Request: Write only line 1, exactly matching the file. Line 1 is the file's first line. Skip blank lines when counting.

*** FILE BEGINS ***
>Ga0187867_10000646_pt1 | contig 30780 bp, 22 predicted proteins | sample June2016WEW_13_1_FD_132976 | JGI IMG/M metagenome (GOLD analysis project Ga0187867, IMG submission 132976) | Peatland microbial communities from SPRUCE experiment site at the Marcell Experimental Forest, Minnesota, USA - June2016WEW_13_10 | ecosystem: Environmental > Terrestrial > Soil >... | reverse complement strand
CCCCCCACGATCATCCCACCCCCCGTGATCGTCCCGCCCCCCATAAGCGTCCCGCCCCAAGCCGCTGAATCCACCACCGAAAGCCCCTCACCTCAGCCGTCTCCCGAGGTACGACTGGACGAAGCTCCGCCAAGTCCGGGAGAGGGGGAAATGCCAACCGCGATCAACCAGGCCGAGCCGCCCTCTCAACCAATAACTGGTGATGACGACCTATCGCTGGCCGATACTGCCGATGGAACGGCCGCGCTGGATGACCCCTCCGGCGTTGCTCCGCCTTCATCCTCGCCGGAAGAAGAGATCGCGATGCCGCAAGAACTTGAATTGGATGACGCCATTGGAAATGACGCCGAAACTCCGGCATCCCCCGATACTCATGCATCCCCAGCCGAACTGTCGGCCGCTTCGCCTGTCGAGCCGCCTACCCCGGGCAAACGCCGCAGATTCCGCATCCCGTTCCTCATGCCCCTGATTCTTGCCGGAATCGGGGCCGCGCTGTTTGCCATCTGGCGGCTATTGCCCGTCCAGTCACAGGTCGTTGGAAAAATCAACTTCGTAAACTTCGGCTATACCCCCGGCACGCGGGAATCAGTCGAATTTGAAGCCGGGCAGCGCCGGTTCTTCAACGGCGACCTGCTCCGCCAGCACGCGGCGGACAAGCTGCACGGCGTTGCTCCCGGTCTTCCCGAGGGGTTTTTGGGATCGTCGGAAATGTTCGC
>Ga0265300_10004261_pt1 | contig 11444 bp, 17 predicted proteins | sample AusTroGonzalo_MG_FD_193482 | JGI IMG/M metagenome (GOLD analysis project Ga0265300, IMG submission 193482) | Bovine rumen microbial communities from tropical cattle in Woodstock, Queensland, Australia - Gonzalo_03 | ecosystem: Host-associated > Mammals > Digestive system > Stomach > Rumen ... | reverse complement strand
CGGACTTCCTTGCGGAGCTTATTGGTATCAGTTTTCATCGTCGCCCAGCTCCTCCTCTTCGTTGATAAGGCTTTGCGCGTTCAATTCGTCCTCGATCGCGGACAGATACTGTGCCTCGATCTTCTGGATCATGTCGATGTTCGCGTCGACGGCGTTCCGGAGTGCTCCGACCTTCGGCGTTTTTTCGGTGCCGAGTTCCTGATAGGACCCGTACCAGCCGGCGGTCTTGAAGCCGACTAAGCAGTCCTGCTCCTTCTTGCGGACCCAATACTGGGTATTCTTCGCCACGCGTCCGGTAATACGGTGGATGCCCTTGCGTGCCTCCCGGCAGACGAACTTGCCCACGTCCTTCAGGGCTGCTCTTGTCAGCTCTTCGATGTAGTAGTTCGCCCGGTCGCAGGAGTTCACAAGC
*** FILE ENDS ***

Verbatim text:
>Ga0187867_10000646_pt1 | contig 30780 bp, 22 predicted proteins | sample June2016WEW_13_1_FD_132976 | JGI IMG/M metagenome (GOLD analysis project Ga0187867, IMG submission 132976) | Peatland microbial communities from SPRUCE experiment site at the Marcell Experimental Forest, Minnesota, USA - June2016WEW_13_10 | ecosystem: Environmental > Terrestrial > Soil >... | reverse complement strand